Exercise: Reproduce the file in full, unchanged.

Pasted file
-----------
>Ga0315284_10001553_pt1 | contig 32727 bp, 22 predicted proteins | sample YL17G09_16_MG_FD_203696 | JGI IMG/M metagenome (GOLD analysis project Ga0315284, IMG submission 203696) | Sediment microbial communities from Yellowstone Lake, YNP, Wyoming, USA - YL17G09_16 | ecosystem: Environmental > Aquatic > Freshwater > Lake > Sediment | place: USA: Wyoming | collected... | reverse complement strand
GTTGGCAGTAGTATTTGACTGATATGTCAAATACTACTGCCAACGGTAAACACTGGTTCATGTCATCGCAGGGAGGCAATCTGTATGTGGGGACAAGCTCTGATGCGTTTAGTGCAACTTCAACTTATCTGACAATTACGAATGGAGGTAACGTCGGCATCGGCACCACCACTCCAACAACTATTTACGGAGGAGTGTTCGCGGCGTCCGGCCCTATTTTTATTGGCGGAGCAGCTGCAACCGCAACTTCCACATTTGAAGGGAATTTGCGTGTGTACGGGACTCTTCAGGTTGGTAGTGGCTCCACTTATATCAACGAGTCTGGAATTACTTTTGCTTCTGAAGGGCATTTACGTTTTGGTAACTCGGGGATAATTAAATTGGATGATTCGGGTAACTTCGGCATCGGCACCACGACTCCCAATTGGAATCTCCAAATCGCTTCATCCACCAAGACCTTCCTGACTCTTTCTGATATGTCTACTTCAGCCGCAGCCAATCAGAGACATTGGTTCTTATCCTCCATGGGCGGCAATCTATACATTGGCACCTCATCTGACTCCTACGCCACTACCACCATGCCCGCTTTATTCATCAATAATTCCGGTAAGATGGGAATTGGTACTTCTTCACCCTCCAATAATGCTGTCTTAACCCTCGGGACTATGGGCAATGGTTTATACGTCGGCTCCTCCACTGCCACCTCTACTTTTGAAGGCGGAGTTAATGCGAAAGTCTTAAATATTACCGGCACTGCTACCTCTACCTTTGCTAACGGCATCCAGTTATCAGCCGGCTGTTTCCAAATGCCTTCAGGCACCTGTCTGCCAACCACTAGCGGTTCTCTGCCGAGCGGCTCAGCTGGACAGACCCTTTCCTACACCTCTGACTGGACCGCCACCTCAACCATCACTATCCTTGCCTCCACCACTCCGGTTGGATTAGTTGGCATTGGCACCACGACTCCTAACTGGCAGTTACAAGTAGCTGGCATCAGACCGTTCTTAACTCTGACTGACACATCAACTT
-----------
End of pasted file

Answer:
>Ga0315284_10001553_pt1 | contig 32727 bp, 22 predicted proteins | sample YL17G09_16_MG_FD_203696 | JGI IMG/M metagenome (GOLD analysis project Ga0315284, IMG submission 203696) | Sediment microbial communities from Yellowstone Lake, YNP, Wyoming, USA - YL17G09_16 | ecosystem: Environmental > Aquatic > Freshwater > Lake > Sediment | place: USA: Wyoming | collected... | reverse complement strand
GTTGGCAGTAGTATTTGACTGATATGTCAAATACTACTGCCAACGGTAAACACTGGTTCATGTCATCGCAGGGAGGCAATCTGTATGTGGGGACAAGCTCTGATGCGTTTAGTGCAACTTCAACTTATCTGACAATTACGAATGGAGGTAACGTCGGCATCGGCACCACCACTCCAACAACTATTTACGGAGGAGTGTTCGCGGCGTCCGGCCCTATTTTTATTGGCGGAGCAGCTGCAACCGCAACTTCCACATTTGAAGGGAATTTGCGTGTGTACGGGACTCTTCAGGTTGGTAGTGGCTCCACTTATATCAACGAGTCTGGAATTACTTTTGCTTCTGAAGGGCATTTACGTTTTGGTAACTCGGGGATAATTAAATTGGATGATTCGGGTAACTTCGGCATCGGCACCACGACTCCCAATTGGAATCTCCAAATCGCTTCATCCACCAAGACCTTCCTGACTCTTTCTGATATGTCTACTTCAGCCGCAGCCAATCAGAGACATTGGTTCTTATCCTCCATGGGCGGCAATCTATACATTGGCACCTCATCTGACTCCTACGCCACTACCACCATGCCCGCTTTATTCATCAATAATTCCGGTAAGATGGGAATTGGTACTTCTTCACCCTCCAATAATGCTGTCTTAACCCTCGGGACTATGGGCAATGGTTTATACGTCGGCTCCTCCACTGCCACCTCTACTTTTGAAGGCGGAGTTAATGCGAAAGTCTTAAATATTACCGGCACTGCTACCTCTACCTTTGCTAACGGCATCCAGTTATCAGCCGGCTGTTTCCAAATGCCTTCAGGCACCTGTCTGCCAACCACTAGCGGTTCTCTGCCGAGCGGCTCAGCTGGACAGACCCTTTCCTACACCTCTGACTGGACCGCCACCTCAACCATCACTATCCTTGCCTCCACCACTCCGGTTGGATTAGTTGGCATTGGCACCACGACTCCTAACTGGCAGTTACAAGTAGCTGGCATCAGACCGTTCTTAACTCTGACTGACACATCAACTT